In the first, Meyer et al. give a thorough overview of how to set water budgets (as is done in Irvine Ranch and other places). That system is en vogue with water managers but inferior to my simpler idea of a cheap base tier that depends on the number of people in the house and MUCH more expensive tier for extra use. Water budgets are good, but they often include allowances for lot size and/or temperature, which defies my "water is for people, not lawns" maxim.
In the second, Reinhardt and Hoag discuss how to get the public to accept rate increases. The key appears to be constant communication, adjusting to feedback and delivering value for money.
So, I can't post them because the AWWA only allows members to download PDFs of the articles. After they asked me to take down a PDF, I sent this email:
I've taken the PDF down.I got this reply:
Unfortunately, my readers are NOT AWWA subscribers and summaries do not work for people who want to read the whole thing.
Since you guys get zero $$ from selling PDFs, let me suggest that you put all your stuff in the open. More readers, more information, right?
(I, for example, will not cancel my membership since I use AWWA for other reasons...)
That's the way the NYT, economist, et al. have gone....
We are very happy to have “won the battle” and opened access to all abstracts from WATERNET and the full-texts of Journal AWWA’s articles to all 59,000 AWWA members in 2008. Maybe we’ll have the same success with Opflow this year. We do receive revenue from PDF downloads through The Water Library—these revenues help support the development of new initiatives like The Water Library, which are, unfortunately, not cheap.That reply was excellent. I saw "open access" and "permission" and then asked to post the articles described above. I got this reply:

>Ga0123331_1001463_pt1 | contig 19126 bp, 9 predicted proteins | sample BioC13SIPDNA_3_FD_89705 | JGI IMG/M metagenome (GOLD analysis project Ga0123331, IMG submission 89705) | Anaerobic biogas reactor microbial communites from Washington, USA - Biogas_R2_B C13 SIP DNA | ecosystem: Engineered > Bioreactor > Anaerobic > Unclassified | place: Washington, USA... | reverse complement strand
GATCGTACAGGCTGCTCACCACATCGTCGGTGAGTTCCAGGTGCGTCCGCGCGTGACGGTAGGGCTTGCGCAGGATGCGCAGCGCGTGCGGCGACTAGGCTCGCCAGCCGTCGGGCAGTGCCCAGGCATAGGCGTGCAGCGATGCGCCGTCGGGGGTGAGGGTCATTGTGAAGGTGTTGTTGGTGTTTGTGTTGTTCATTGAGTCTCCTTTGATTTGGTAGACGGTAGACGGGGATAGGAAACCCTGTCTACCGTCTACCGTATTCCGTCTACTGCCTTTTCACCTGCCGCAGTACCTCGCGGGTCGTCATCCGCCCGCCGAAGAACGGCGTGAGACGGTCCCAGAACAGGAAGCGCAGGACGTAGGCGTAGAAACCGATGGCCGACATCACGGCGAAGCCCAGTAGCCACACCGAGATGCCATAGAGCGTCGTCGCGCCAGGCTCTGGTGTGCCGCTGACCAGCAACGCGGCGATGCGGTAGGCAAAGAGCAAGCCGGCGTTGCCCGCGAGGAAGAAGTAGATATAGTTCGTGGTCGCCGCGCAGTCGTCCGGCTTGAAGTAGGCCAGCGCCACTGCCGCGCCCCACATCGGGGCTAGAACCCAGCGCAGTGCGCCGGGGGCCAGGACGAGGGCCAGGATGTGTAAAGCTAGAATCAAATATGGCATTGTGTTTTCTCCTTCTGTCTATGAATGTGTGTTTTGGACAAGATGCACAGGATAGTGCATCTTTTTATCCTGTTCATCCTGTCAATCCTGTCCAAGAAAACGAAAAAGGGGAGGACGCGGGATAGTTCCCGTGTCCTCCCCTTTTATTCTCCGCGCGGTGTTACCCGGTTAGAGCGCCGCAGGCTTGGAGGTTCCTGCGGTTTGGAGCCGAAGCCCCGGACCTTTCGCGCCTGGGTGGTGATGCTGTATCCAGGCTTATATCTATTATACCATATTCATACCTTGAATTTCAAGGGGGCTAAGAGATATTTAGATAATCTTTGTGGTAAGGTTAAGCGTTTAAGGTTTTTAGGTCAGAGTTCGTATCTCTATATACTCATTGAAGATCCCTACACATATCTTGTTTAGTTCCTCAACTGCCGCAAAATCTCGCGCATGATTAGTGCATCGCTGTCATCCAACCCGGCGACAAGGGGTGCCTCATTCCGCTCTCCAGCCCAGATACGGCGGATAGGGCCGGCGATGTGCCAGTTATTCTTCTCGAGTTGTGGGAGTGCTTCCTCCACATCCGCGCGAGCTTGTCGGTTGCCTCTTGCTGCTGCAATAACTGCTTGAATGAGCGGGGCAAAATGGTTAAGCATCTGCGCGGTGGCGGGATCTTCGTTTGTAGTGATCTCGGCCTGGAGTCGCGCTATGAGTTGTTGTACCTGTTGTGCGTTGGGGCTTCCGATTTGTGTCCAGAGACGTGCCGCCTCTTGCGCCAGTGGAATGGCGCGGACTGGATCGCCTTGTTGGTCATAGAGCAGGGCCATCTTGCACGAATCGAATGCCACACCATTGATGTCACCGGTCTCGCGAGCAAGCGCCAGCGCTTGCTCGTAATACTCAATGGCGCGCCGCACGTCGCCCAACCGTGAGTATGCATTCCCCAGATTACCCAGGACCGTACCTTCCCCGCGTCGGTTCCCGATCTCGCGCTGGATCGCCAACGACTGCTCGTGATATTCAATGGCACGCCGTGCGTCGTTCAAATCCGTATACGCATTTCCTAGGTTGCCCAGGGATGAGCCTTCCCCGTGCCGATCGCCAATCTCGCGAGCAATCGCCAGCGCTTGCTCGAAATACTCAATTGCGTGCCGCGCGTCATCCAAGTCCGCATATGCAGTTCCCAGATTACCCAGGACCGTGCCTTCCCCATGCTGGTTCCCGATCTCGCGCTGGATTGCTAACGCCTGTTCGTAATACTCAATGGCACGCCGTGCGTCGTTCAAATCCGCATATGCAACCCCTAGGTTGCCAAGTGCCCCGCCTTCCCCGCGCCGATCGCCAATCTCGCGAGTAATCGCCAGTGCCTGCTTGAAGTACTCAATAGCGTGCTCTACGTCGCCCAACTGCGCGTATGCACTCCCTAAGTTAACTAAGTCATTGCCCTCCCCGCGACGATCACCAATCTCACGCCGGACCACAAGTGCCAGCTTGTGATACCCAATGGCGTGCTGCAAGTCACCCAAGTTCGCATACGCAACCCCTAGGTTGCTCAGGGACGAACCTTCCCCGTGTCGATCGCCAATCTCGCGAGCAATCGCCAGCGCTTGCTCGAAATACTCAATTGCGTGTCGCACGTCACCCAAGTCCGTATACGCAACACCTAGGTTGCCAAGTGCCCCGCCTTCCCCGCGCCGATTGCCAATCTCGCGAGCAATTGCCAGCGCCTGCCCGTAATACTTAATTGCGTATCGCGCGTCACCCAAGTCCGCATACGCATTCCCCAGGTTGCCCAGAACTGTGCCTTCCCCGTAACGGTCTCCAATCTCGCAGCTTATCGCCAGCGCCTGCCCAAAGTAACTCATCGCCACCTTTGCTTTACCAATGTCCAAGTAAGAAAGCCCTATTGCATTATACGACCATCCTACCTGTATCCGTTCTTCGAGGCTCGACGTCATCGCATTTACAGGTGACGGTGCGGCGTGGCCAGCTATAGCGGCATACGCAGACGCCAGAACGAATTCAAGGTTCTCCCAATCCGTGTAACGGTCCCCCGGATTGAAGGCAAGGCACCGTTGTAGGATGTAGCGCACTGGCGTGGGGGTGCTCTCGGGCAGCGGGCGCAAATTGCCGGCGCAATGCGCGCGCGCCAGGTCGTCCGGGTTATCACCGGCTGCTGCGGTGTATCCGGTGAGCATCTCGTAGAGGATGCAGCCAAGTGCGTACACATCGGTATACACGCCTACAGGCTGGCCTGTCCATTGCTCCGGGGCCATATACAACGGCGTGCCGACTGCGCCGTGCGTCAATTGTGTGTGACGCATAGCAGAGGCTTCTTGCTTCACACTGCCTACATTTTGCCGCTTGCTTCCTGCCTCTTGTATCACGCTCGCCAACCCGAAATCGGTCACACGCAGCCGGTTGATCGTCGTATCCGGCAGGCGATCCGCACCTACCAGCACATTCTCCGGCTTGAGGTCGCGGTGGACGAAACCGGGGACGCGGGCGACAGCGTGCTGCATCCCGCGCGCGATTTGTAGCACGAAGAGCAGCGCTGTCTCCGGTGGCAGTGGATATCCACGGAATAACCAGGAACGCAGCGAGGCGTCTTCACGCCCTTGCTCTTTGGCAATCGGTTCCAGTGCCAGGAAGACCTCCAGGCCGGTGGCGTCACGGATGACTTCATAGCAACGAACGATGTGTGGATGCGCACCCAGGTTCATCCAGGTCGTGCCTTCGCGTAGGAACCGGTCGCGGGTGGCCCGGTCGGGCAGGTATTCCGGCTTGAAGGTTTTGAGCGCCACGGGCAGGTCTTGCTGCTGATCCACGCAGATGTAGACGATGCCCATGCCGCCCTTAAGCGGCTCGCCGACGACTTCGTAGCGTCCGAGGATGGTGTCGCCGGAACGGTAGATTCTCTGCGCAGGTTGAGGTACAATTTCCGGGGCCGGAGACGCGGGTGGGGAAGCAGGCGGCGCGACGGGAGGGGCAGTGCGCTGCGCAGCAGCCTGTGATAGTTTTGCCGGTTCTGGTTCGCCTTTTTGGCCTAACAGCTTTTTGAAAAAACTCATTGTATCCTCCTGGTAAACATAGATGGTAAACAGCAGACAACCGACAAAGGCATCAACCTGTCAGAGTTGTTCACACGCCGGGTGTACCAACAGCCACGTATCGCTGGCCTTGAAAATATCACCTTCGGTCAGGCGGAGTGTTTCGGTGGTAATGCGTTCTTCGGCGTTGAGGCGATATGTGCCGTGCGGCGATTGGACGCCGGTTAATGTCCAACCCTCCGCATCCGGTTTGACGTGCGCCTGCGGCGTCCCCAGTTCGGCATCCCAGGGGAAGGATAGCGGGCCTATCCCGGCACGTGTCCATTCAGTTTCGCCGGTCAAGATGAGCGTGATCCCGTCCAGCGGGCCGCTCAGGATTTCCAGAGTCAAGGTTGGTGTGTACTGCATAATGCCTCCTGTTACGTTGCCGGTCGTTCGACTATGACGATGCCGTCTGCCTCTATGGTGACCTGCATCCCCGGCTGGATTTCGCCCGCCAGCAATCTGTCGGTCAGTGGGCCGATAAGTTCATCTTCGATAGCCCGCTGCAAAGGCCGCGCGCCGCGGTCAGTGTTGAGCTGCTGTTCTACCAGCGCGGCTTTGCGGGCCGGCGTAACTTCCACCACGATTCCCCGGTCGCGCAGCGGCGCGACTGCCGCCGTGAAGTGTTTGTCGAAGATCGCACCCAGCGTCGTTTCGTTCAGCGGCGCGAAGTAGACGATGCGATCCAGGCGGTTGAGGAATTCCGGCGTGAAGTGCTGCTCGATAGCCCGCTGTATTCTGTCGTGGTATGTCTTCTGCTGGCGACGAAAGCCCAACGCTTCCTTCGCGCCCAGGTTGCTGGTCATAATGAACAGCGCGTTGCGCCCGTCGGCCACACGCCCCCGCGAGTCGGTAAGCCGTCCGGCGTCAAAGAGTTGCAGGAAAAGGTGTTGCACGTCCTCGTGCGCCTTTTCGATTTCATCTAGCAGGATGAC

Another option you might consider if you don’t want to place a link from your site to AWWA’s Water Library, is to request permission to post the article on your site. You can understand that our members do want to receive special benefit for their dues; however, we are free to grant permission for the use of an occasional single article. If you’re interested, let me know.
You can link directly to [no longer works] and [no longer works] at which point logon is required to buy the article (free for AWWA individual members!)To this, I replied:
That's not going to work. My readers will NOT pay (who pays for "open access"?) ...Fine. Email me [here] for the Meyer PDF and [here] for the Reinhardt PDF. I'll send the PDFs as a personal favor from one AWWA member to his colleagues.
Thus, I will not blog/link to AWWA articles.
That's a pity, since we are ALL on a mission to educate...
ps/The pay for access model is broken, and it doesn't reflect economics (marginal cost to AWWA is zero), so AWWA may as well move in that direction. As I noted before, the Economist has free access b/c its subscriber base pays the fixed cost of content. AWWA's subscriber base is the same --- the journals are a perk of membership. Nobody joins AWWA to get access to the journals!
Bottom Line: Cost-accounting (price = average cost) results in poor economic outcomes. For example, urban sprawl is encouraged when the price of water = average cost of conveyance, which is less than the marginal cost of supply to outlying areas. Another example is charging the general public for articles that have a marginal cost of ZERO, that they are NOT prepared to buy, and that have ZERO impact on other revenues. (BTW, AWWA's revenue to the Water Library is probably from sales to people using company money.)